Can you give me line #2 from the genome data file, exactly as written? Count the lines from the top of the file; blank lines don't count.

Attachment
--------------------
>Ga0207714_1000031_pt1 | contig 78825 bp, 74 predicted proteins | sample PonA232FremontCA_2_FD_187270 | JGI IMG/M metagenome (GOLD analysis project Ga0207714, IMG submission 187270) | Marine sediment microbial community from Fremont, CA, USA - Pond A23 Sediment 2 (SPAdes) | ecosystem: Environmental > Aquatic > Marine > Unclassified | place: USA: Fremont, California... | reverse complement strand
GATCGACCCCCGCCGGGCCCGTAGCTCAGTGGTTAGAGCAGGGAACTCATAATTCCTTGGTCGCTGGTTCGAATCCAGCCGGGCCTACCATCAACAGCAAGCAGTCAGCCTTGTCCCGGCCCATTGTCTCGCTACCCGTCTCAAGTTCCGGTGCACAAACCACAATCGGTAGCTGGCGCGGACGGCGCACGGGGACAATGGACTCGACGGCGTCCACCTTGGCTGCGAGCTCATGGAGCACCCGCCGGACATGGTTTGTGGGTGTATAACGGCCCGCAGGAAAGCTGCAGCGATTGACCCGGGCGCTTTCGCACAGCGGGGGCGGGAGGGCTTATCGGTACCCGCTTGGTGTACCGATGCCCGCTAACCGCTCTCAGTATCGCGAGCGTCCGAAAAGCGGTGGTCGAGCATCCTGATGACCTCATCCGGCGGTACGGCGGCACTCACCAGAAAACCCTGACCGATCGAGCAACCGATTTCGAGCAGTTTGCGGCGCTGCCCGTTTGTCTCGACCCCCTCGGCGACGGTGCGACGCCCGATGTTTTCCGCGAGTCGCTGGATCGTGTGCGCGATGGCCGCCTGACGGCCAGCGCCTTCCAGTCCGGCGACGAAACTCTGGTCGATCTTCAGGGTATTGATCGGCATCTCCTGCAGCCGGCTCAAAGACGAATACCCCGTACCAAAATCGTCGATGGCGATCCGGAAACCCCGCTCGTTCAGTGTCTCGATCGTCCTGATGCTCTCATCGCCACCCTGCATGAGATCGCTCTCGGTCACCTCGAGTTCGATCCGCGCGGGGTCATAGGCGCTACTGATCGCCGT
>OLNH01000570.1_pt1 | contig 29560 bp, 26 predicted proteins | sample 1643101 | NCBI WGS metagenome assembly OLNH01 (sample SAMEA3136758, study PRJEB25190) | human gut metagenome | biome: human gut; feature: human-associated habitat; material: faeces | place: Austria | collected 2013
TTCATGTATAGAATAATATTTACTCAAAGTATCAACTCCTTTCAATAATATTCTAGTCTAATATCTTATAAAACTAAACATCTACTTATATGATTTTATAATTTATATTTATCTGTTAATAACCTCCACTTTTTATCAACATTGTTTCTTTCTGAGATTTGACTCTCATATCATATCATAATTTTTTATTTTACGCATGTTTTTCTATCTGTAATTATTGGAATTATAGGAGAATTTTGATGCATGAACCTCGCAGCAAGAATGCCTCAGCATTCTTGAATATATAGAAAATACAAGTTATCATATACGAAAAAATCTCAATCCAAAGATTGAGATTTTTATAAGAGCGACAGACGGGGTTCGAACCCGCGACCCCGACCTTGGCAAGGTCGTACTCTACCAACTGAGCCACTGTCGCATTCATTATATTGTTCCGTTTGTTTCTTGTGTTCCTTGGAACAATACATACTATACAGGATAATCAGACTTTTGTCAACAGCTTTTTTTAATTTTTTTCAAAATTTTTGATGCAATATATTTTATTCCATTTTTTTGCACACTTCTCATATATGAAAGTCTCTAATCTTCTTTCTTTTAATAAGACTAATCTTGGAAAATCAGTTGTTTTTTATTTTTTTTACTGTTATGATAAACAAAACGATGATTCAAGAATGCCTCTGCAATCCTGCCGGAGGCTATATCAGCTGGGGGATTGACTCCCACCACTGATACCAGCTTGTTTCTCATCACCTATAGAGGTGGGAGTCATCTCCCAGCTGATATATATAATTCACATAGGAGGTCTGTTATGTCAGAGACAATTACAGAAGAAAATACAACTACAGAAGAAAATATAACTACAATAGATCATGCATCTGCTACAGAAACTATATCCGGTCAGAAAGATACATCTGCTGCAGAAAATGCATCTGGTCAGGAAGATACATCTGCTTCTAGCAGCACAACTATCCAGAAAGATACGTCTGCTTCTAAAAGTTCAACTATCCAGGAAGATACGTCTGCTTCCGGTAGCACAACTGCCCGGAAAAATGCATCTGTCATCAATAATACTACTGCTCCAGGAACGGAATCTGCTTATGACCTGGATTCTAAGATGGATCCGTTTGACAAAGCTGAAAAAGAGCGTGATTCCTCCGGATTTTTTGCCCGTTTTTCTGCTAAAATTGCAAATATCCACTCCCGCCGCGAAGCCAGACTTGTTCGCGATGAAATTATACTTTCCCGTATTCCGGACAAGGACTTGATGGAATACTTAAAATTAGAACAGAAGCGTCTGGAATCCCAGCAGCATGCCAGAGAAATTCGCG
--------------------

GATCGACCCCCGCCGGGCCCGTAGCTCAGTGGTTAGAGCAGGGAACTCATAATTCCTTGGTCGCTGGTTCGAATCCAGCCGGGCCTACCATCAACAGCAAGCAGTCAGCCTTGTCCCGGCCCATTGTCTCGCTACCCGTCTCAAGTTCCGGTGCACAAACCACAATCGGTAGCTGGCGCGGACGGCGCACGGGGACAATGGACTCGACGGCGTCCACCTTGGCTGCGAGCTCATGGAGCACCCGCCGGACATGGTTTGTGGGTGTATAACGGCCCGCAGGAAAGCTGCAGCGATTGACCCGGGCGCTTTCGCACAGCGGGGGCGGGAGGGCTTATCGGTACCCGCTTGGTGTACCGATGCCCGCTAACCGCTCTCAGTATCGCGAGCGTCCGAAAAGCGGTGGTCGAGCATCCTGATGACCTCATCCGGCGGTACGGCGGCACTCACCAGAAAACCCTGACCGATCGAGCAACCGATTTCGAGCAGTTTGCGGCGCTGCCCGTTTGTCTCGACCCCCTCGGCGACGGTGCGACGCCCGATGTTTTCCGCGAGTCGCTGGATCGTGTGCGCGATGGCCGCCTGACGGCCAGCGCCTTCCAGTCCGGCGACGAAACTCTGGTCGATCTTCAGGGTATTGATCGGCATCTCCTGCAGCCGGCTCAAAGACGAATACCCCGTACCAAAATCGTCGATGGCGATCCGGAAACCCCGCTCGTTCAGTGTCTCGATCGTCCTGATGCTCTCATCGCCACCCTGCATGAGATCGCTCTCGGTCACCTCGAGTTCGATCCGCGCGGGGTCATAGGCGCTACTGATCGCCGT